Investing in the United States: Is the U.S. Ready for FDI from China?

Edited by Karl P. Sauvant

{Edward Elgar Publishing: 2010}

Fall 2010

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Lecturer-in-Law Karl P. Sauvant, founding executive director of the Vale Columbia Center on Sustainable International Investment, edited a new book, Investing in the United States: Is the U.S. Ready for FDI from China?, which examines the impending influx of foreign direct investment into the U.S. economy from emerging markets, particularly China. “One of the world’s most important bilateral relationships is that between China and the United States,” Sauvant writes in the book’s introduction. “An increasingly visible component of that relationship concerns foreign direct investment (FDI).”

The new publication, the result of a joint project by the U.S. Chinese Services Group of Deloitte and the Vale Columbia Center on Sustainable International Investment, features commentary from several noted scholars, including David N. Fagan, who specializes in national security law at Covington & Burling; Timothy Frye, a political science professor at Columbia University; and Curtis J. Milhaupt ’89, Columbia Law School’s Parker Professor of Comparative Corporate Law and the Fuyo Professor of Japanese Law. Throughout the publication, the authors outline the regulatory hurdles and challenges that emerging markets face when looking to invest in the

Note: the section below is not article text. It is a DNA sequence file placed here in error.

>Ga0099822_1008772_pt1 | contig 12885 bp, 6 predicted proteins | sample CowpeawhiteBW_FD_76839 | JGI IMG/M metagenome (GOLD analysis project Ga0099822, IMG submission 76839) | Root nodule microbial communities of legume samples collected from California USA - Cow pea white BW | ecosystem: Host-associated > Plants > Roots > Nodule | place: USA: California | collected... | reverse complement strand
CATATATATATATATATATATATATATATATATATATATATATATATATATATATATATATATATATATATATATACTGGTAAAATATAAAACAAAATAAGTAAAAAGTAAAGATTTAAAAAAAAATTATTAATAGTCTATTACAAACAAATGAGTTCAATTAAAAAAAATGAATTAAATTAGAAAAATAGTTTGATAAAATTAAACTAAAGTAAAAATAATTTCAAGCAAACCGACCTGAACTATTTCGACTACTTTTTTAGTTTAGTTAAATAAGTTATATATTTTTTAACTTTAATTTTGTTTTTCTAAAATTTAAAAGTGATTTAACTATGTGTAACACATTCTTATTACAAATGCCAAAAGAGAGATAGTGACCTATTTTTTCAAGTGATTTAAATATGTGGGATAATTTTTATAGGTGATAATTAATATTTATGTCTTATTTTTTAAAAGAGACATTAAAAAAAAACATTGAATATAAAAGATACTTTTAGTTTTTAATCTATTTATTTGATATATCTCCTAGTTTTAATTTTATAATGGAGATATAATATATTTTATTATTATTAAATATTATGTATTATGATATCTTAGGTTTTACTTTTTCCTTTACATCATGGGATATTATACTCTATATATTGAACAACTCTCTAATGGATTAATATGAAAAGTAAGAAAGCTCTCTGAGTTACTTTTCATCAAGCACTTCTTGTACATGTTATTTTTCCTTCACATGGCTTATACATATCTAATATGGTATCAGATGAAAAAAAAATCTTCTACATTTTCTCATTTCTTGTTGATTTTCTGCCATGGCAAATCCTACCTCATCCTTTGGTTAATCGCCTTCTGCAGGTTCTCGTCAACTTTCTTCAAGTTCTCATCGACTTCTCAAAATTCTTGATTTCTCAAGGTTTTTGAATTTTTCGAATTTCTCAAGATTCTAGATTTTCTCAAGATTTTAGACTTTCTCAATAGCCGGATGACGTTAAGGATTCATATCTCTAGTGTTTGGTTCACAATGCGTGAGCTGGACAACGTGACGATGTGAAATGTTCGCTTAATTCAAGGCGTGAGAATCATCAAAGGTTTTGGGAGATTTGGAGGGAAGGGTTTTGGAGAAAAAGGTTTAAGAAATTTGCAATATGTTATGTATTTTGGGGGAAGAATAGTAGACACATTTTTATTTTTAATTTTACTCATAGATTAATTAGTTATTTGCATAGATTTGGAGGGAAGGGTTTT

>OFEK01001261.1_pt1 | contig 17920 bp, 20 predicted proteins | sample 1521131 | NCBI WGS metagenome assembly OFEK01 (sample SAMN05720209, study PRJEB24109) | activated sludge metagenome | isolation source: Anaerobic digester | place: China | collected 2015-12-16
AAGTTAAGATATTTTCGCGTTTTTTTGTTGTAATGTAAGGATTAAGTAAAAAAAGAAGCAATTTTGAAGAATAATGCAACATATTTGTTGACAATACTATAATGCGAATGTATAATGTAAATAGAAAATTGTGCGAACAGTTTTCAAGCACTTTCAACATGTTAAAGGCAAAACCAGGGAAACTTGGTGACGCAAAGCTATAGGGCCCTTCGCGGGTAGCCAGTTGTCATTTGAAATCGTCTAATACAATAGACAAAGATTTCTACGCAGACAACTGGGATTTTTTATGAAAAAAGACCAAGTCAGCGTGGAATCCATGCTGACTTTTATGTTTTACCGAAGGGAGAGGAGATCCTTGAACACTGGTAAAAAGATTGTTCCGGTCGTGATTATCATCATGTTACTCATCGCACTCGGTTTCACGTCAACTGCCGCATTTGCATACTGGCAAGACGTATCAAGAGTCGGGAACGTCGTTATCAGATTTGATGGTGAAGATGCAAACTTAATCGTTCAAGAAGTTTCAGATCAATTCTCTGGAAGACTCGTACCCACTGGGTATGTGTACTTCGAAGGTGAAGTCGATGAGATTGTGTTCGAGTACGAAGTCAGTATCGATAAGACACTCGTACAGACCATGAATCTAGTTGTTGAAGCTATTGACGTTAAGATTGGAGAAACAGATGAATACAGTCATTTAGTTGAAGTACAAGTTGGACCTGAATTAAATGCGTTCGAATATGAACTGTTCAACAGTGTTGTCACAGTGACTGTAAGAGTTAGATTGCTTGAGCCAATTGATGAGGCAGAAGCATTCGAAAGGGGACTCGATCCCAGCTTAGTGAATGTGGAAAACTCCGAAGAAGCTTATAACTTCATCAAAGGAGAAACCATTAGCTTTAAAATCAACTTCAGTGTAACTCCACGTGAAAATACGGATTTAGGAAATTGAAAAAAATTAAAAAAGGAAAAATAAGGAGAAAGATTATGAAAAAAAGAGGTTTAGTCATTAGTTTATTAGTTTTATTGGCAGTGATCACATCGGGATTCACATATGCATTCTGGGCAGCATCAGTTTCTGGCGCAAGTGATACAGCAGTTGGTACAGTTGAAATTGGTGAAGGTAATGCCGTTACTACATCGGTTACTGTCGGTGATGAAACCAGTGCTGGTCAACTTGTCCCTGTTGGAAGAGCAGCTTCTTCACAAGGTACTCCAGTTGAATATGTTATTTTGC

U.S. economy.

In his portion of the book, Milhaupt offers lessons learned from Japan’s experience investing in the U.S. “Twenty years before China became a rising star in the global economy and a major potential source of outward foreign direct investment (FDI), another East Asian country—Japan—occupied this role,” Milhaupt writes. But that period of increased Japanese FDI wasn’t without controversy, the professor notes, and debates once raged over whether Japan’s economic ascendance was a threat to U.S. interests. “Any influx of Chinese FDI into the United States will take place against a backdrop that bears a striking resemblance to the situation two
decades earlier.”

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